Op-Ed: To Address Income Inequality, Start With Libraries From Harlem To Hollis

December 29, 2015

schomburg library in harlemBy Edwin Maxwell

This week, New York City’s three library systems testified before the City Council about how they are spending the significant increase in operating funds granted in the current budget.The underlying question is: Was this a wise investment?

I am a librarian in East New York, one of the highest-crime neighborhoods in New York City. Improving the quality of life in this community can seem like an impossible feat. Yet in less than a year, the infusion of city and private funds into our library branch has done just that. The past year has shown that funding for libraries is a down payment on fighting income inequality—a small investment with a major return, and one that we must continue to make.

Here in my end of Brooklyn:

  • Nearly 40% of children live in poverty.
  • About three-quarters of households don’t earn enough to feed their families without food stamps.
  • Our seniors struggle as well, with 39% living at or below the poverty level.
  • There are no fewer than seven homeless shelters in our neighborhood.

When we look at these statistics, it’s clear that addressing poverty in our community is not simple. But public libraries have the ability to truly transform lives by serving people at all stages of their lives, in a variety of ways, for free.

At the New Lots branch in East New York, I see this every day. We lend books that open people’s minds and hearts. We help new immigrants become citizens and learn English. We assist people in finding jobs, getting health care, learning new technology skills, or simply connecting to the Internet if they can’t afford it at home. Seniors come here to find community, and children to read their first words. For teens, it’s not just a place to get homework help—it’s a safe space to escape the sometimes dangerous world outside our doors.

We are our community’s extended family. When a mother had to escape domestic violence and enter a homeless shelter last year, our library was there to help. We watch out for her kids while she’s at work. They are all engaged in age-appropriate programming at the library after school. She can be confident her children are in a safe, learning environment while she works to improve their situation.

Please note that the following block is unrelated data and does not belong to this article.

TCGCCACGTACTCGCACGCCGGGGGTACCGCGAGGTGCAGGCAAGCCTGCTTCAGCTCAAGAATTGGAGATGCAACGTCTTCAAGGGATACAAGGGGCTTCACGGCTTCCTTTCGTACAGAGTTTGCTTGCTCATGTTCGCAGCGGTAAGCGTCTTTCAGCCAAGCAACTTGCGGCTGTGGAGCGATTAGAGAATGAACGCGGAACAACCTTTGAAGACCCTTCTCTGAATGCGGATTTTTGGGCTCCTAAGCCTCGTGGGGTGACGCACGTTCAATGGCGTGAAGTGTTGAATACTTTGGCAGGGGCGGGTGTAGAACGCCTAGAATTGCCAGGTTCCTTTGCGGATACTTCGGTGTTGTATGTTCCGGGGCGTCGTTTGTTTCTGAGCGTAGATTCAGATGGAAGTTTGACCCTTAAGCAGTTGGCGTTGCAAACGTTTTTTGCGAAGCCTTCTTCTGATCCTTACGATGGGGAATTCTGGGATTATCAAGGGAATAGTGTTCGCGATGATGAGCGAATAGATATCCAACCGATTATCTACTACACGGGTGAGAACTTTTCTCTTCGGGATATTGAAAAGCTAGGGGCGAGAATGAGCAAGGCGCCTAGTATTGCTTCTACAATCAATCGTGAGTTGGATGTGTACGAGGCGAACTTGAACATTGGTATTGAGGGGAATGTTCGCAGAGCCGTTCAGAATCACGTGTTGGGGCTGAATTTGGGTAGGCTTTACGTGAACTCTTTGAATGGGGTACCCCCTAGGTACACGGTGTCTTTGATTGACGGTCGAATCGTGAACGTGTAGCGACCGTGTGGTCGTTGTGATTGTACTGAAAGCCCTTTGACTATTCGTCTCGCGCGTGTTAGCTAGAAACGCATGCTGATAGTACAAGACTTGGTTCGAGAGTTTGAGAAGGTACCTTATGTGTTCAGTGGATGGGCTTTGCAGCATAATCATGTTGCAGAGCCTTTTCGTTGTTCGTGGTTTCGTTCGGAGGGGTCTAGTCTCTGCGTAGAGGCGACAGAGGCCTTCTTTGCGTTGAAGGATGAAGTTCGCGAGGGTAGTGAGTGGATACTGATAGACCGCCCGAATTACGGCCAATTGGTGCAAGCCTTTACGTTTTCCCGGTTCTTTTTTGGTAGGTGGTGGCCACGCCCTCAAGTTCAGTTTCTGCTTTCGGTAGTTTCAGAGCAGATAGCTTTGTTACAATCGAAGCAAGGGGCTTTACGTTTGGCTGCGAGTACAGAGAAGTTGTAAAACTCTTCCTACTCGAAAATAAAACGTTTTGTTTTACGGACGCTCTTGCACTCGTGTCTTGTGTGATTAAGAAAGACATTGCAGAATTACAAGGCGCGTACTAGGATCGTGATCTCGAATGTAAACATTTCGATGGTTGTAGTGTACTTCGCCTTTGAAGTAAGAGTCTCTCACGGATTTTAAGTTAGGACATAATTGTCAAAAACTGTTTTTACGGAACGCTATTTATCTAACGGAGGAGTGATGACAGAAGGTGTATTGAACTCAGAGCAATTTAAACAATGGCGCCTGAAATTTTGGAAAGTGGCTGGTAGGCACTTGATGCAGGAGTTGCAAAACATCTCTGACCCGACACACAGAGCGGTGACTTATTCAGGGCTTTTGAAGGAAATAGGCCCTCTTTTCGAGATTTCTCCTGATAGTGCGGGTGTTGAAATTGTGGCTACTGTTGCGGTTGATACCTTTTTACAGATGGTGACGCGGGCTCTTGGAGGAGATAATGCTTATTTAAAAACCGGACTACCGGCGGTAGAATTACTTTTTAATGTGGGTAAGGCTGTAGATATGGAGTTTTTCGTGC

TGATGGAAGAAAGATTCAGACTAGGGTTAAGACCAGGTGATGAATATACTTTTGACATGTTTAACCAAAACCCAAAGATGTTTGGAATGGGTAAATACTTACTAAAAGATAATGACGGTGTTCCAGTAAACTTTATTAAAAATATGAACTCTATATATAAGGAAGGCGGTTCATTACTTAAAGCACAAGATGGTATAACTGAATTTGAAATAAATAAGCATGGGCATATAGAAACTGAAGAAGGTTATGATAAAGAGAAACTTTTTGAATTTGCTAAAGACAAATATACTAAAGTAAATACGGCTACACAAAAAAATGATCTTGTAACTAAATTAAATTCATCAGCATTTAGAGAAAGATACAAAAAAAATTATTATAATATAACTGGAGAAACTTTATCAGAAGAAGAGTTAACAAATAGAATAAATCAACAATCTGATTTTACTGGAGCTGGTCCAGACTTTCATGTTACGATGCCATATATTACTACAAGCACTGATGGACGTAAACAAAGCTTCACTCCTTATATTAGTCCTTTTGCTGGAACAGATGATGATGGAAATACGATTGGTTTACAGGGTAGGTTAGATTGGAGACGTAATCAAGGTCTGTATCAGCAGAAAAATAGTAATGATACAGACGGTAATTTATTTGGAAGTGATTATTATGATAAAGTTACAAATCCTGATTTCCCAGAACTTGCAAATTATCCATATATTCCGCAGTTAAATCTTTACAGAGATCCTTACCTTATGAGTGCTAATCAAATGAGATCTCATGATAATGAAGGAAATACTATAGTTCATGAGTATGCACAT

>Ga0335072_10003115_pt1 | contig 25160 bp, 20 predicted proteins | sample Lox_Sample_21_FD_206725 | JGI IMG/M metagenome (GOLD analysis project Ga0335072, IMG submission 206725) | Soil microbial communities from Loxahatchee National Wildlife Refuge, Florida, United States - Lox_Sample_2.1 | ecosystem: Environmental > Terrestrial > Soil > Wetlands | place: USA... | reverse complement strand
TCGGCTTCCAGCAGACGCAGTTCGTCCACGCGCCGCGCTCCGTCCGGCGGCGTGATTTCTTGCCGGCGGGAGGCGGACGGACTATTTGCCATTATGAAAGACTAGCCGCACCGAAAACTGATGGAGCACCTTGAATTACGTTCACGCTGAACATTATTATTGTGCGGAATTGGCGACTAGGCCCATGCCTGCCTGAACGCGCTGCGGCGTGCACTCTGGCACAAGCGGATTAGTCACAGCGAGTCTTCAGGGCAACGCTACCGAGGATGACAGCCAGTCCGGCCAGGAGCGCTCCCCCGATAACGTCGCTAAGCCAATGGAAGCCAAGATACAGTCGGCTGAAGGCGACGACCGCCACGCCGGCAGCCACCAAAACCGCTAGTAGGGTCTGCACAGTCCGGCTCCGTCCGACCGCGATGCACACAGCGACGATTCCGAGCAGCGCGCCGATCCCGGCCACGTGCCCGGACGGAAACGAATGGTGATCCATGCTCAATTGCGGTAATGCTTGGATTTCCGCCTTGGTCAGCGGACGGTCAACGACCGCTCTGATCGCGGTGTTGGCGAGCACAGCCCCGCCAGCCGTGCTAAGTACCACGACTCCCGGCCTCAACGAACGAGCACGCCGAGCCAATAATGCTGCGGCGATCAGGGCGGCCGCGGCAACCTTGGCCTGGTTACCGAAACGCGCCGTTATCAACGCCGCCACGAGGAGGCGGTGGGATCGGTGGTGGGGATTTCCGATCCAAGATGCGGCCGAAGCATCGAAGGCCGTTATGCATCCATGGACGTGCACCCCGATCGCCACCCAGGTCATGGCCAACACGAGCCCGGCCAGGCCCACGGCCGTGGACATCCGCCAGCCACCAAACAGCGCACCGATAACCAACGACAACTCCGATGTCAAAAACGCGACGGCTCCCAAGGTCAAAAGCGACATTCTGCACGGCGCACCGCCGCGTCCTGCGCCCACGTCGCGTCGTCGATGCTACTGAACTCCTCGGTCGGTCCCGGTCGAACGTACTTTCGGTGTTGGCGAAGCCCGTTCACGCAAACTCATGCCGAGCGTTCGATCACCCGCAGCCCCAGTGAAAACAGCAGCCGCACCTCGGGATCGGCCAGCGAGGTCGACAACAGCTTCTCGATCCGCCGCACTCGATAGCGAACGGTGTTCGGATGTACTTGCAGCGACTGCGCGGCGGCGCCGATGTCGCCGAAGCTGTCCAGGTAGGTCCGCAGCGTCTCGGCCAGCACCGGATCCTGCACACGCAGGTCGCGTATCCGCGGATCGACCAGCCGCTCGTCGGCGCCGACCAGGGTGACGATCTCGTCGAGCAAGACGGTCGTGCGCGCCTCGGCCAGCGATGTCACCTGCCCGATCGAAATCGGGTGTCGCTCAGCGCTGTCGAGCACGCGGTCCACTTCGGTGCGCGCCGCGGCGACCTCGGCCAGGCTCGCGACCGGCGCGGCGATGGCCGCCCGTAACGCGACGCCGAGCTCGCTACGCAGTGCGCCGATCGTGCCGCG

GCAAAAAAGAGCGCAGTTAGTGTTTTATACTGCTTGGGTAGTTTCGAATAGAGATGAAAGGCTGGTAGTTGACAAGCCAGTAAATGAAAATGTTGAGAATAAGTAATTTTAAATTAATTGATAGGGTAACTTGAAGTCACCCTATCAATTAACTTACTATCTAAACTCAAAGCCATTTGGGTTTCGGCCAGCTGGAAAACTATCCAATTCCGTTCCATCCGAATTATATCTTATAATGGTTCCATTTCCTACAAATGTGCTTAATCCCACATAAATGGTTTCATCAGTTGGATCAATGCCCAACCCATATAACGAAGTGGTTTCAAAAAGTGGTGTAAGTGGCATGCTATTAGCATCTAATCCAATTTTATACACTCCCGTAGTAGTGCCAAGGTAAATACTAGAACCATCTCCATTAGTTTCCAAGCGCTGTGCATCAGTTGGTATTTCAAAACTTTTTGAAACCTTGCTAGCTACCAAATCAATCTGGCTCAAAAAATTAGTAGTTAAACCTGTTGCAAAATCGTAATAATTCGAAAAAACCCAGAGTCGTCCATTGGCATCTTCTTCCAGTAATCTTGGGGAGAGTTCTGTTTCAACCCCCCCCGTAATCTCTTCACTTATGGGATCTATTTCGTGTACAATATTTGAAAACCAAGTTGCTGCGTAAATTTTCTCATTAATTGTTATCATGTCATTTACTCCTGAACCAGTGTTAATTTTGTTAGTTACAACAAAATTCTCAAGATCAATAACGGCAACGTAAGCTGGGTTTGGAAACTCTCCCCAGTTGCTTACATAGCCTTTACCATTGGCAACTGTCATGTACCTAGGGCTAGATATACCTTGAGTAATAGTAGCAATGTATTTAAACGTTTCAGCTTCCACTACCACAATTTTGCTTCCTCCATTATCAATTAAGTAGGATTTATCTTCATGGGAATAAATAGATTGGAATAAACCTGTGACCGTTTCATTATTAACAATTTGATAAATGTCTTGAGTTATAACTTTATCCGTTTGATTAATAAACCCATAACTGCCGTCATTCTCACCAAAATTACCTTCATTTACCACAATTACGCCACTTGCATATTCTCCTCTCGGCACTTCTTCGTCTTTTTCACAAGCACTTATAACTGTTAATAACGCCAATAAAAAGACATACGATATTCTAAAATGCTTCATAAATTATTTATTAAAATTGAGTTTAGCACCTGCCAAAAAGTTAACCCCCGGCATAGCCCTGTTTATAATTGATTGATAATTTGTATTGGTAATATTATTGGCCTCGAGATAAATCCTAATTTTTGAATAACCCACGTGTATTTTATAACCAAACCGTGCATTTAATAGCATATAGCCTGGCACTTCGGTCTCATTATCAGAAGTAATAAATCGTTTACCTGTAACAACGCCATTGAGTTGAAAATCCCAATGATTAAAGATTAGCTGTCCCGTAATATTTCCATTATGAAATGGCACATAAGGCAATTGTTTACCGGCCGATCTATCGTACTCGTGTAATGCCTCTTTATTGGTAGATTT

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Libraries are our city’s unsung heroes. We do a lot with a little—but we can do a lot more when given the resources we need, whether from the city budget or private benefactors. That’s why the Stavros Niarchos Foundation and Charles H. Revson Foundation launched the NYC Neighborhood Library Awards, to recognize and reward public libraries for all they do to uplift their communities. Through December 18, New Yorkers can nominate their library for exceptional service, and the winning branches will each receive $20,000 to put back into library programs and upgrades.

I’m proud to say that our branch was one of last year’s winners—and even prouder to say that, with our $20,000, we provided much-needed resources to support our community. We turned our auditorium into a full-fledged community room, with a new screen, projector, speakers and chairs. Building off our successful investment and financial-literacy courses, we created an entrepreneurship series to empower teens.

We brought in more authors for free lectures, added programs to our adult-learning center, and offered more Storytime sessions to toddlers. We purchased shelves for the mini-collections that we set up in homeless shelters, schools and even barbershops around the neighborhood, so people have more access to our resources and another reason to stop by the branch.

What about the mayor and City Council’s increased investment in public libraries? Well, New Yorkers have already seen that investment pay off. At New Lots, we can now stay open seven days a week, meaning there is a safe, educational space available to our community every day. Libraries across the city are now open longer, so parents, students, and working people can visit on weekends and evenings. Libraries used the extra funding to hire more children’s librarians and other key staff. As a result, additional educational programming is now being offered to those who need it most.

But our work is never done—as crucial as this funding has been, we still have more demand for our services than we can meet.

There’s no single investment that city government or private philanthropies can make to address all the ills that plague our poorest communities. But the evidence clearly shows that funding public libraries is one of the smartest ways to tackle income inequality and create more opportunity for struggling New Yorkers. Let’s celebrate our public libraries by nominating the best of the best to win this year’s $20,000 award—and let’s continue to increase funding for these vital institutions as they work hard to serve our communities.

Via Crains NY

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